Q: Mr. Secretary General, the growth of the Afghan National Army is a concern for some of Afghanistan's neighbours, questioning whether Afghanistan really needs such an army. How NATO can guarantee Afghanistan's neighbour that this is... the Afghan army won't be a threat to its neighbour? And second, what is the NATO plan for sustainability of the Afghan army beyond 2014?
ANDERS FOGH RASMUSSEN: Let me take the latter first. I would like to stress that it is not only a responsibility for NATO or for ISAF to finance the Afghan Security Forces after 2014. Actually, we see it as a responsibility for the whole international community. That's a very important point.
Secondly, we consider the Afghan Security Forces a defensive force, a force that is necessary to protect and secure the Afghan people and the Afghan society. As we have clearly stated, we will stay committed to Afghanistan and by that also be part of an assurance in the region that we will not leave behind a security vacuum. We will not allow instability to take place in Afghanistan or in the region. I think that's the best guarantee we can provide.
OANA LUNGESCU: The lady over there.
Q: With regard to last night, what was discussed with regards to the Arab Spring and what were the reflections made on the current situation in Libya?
ANDERS FOGH RASMUSSEN: First of all, on Libya there was broad agreement that Operation Unified Protector, a NATO-led operation, with participation of partners, mainly from the region, that operation has been a great success, because we prevented a massacre on the Libyan people, we implemented a United Nations mandate to protect the civilian population. We did so in a very careful manner, so that we have no confirmed civilian casualties caused by NATO operations, and we have minimized collateral damage in Libya, which makes it easier for Libya to start reconstruction after the conflict.
So all in all it's been a very successful operation, and that was, of course, the first point on which we agreed last night.
Secondly, on our partnerships with countries in the region in the wake of the Arab Spring, there is an agreement that we are prepared to enhance our partnerships with countries in the region, including Libya, if the countries so wish. I want to stress that it has to be driven by demand from the countries themselves, but if countries in the region request our assistance in their transformation from autocratic systems into democracies then we stand ready to assist in areas where we can add value. And I would point to one specific area where I think we have an expertise that could be to the benefit of countries in the region, and that is reforms of the defence and security sector.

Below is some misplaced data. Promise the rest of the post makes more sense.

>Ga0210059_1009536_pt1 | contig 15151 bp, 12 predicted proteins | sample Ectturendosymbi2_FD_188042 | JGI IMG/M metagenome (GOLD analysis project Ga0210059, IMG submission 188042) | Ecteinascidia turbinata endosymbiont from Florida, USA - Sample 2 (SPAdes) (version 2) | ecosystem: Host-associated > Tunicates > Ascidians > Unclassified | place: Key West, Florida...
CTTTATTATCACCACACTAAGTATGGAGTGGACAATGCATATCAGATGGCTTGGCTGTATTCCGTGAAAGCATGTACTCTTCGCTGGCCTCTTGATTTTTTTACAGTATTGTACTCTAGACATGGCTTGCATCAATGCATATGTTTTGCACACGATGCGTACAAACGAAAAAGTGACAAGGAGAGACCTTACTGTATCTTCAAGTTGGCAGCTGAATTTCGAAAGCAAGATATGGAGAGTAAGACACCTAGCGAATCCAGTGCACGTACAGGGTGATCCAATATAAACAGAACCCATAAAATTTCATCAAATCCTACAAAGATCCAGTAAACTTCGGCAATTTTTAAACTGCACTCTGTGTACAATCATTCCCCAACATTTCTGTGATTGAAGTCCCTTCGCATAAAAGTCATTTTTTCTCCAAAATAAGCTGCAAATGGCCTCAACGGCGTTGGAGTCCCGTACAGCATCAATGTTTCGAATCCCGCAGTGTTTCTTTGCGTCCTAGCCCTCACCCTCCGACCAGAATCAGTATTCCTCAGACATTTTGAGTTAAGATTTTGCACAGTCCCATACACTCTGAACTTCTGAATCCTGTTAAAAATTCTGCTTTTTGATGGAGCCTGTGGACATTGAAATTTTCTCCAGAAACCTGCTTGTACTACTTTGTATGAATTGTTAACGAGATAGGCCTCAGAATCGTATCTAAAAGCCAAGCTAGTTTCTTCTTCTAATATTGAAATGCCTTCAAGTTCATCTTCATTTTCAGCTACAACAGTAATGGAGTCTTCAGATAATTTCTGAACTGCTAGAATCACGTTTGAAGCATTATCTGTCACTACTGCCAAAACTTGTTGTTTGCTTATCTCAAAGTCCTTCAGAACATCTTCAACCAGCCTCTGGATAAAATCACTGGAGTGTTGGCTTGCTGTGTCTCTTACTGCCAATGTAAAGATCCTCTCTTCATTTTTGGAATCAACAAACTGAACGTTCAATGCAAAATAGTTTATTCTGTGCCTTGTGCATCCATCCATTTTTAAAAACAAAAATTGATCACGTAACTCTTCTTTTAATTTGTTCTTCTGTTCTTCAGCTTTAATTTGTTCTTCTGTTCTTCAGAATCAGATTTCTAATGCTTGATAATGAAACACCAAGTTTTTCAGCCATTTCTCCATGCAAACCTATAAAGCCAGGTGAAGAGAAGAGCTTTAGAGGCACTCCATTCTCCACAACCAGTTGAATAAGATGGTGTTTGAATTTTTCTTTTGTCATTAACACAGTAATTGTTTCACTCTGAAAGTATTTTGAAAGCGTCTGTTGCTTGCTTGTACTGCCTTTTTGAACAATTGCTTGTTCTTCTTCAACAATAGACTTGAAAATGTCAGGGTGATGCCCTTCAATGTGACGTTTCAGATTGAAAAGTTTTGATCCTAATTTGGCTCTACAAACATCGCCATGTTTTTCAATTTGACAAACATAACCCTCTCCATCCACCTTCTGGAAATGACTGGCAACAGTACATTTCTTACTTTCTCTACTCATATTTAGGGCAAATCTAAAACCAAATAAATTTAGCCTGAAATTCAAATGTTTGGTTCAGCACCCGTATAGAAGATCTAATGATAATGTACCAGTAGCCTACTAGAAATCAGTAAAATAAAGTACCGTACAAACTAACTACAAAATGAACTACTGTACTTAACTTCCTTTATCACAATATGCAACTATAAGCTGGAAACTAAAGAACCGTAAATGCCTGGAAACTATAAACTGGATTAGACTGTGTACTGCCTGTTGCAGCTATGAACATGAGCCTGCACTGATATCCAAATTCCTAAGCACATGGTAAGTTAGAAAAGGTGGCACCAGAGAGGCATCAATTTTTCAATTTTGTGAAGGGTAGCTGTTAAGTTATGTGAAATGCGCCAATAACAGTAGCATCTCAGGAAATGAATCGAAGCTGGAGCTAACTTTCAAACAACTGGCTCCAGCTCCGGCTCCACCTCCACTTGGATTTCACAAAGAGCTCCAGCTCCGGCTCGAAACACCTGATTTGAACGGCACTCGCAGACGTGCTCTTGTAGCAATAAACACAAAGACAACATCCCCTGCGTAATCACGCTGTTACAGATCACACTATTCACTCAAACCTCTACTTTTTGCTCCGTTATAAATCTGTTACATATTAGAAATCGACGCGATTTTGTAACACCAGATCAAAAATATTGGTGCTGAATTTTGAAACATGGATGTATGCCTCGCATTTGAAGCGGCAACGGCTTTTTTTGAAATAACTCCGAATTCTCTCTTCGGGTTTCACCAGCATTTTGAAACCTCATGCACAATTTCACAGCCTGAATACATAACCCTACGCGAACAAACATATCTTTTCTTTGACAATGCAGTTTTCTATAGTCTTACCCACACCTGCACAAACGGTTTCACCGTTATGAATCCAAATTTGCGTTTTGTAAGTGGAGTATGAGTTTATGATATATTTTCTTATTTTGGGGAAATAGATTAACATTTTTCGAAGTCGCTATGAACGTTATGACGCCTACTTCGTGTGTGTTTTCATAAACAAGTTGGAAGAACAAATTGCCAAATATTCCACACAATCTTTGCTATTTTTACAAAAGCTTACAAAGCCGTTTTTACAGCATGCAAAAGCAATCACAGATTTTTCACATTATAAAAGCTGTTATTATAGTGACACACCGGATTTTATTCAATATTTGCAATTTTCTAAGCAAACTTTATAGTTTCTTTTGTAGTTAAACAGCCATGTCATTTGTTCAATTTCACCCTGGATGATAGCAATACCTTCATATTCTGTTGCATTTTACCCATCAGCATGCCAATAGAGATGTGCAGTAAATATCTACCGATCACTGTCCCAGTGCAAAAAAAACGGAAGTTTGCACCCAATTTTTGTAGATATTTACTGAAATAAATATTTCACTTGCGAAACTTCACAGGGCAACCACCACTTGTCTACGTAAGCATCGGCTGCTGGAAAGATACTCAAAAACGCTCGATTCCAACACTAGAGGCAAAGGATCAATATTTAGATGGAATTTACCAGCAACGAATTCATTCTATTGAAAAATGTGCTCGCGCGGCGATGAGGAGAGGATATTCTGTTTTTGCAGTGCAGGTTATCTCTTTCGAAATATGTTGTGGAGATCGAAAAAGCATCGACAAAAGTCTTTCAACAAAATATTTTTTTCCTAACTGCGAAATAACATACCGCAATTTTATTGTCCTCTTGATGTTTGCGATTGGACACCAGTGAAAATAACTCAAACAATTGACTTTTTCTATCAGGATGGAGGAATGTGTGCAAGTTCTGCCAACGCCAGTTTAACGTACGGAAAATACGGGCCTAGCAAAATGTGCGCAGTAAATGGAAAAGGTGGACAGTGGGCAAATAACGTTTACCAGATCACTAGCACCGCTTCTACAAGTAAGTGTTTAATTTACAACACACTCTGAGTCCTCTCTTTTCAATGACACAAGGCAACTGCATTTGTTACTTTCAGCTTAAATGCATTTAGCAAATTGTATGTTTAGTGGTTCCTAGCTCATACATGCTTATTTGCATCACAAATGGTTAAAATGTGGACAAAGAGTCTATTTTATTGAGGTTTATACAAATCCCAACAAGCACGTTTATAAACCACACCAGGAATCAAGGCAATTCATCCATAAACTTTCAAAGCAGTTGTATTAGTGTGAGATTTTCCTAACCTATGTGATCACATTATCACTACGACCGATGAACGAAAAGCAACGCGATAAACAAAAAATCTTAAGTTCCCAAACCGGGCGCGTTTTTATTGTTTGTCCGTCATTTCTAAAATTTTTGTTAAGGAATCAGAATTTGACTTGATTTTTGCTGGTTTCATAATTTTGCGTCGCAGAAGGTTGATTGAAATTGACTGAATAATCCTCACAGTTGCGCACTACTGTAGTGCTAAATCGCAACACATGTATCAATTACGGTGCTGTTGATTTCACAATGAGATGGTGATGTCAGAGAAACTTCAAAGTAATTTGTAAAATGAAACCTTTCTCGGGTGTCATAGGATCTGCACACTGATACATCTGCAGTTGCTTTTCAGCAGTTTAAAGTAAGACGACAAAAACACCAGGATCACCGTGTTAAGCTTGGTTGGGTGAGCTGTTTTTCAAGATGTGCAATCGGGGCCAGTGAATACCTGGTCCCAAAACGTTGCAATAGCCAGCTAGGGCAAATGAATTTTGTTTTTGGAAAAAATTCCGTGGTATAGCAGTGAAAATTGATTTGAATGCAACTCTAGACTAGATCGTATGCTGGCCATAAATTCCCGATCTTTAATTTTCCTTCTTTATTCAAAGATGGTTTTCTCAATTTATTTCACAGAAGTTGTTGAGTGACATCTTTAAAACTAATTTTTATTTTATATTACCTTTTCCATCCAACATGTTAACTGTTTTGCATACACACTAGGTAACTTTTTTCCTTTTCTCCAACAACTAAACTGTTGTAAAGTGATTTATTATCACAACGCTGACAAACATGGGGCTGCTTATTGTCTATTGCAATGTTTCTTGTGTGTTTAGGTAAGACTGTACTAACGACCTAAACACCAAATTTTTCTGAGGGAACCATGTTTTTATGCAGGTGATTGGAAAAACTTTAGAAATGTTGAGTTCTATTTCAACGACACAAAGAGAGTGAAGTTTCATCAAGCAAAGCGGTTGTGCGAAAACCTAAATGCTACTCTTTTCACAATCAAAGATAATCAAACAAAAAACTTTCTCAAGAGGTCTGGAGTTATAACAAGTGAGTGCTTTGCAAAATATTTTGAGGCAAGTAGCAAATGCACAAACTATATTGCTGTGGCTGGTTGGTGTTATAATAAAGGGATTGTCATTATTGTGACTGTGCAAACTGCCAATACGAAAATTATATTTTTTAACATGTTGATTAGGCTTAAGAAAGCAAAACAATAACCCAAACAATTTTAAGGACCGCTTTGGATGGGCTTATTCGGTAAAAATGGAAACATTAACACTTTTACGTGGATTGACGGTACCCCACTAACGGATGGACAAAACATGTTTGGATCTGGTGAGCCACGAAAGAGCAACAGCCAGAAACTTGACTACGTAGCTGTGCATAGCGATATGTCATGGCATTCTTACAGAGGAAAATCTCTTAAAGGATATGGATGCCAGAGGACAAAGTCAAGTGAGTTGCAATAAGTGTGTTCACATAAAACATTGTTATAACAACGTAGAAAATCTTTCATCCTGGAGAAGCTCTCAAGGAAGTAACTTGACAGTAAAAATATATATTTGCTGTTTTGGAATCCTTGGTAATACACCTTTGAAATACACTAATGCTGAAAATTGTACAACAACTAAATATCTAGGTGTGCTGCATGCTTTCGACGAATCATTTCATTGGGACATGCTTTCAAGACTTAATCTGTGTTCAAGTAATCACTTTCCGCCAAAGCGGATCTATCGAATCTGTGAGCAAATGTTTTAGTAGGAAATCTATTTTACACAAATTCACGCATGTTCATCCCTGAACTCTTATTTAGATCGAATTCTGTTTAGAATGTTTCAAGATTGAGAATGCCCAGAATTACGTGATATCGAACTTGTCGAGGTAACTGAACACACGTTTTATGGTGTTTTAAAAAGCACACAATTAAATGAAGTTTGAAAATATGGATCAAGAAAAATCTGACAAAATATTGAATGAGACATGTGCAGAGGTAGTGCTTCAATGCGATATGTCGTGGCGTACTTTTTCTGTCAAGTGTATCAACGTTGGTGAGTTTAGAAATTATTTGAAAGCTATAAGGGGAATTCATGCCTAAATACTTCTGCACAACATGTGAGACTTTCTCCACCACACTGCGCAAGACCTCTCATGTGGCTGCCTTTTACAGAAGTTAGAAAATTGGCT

It is, of course, essential in the transformation from an autocratic system into democracy that defence and the security sector is also put under democratic control. And we have a lot of expertise when it comes to defence reforms, and we stand ready to offer that expertise if so requested.
OANA LUNGESCU: We have time for one last question. National Public Radio.
Q: Thank you. Teri Schultz with National Public Radio. Mr. Secretary General, if we could talk about the situation with Pakistan. How concerned are you that a closure of the border has now moved into a record number of days, 13 days I believe? And where is the investigation? Do you have an understanding yet of where the breakdown happened in the conveying of information? And how concerned are you that Pakistan is not cooperating with this investigation?
ANDERS FOGH RASMUSSEN: Obviously the closure of border crossings is a matter of concern. And we hope that a solution to that can be found in the not- too-distant future.
We have launched an investigation of that very tragic incident, partly because we want to know exactly what happened, and partly because it's also important to learn a lesson from that to prevent such security incidents to happen in the future.
We have invited Pakistan to take part in that investigation. From our side we have a strong wish to see full transparency. We understand very well the Pakistani concerns, and this is the reason why we have invited Pakistan to take active part in that investigation.
And I think the right response to a security incident, such a tragic accident, that the right response to that is to strengthen our cooperation. It's not less cooperation, it is more cooperation, to prevent such incidents from happening in the future.
OANA LUNGESCU: Thank you very much. This concludes this press conference. However, please remain seated as the Secretary General will be back in a moment with Secretary Clinton to unveil the logo for the Chicago Summit. And of course, Secretary Clinton will then proceed with her press conference. Thank you.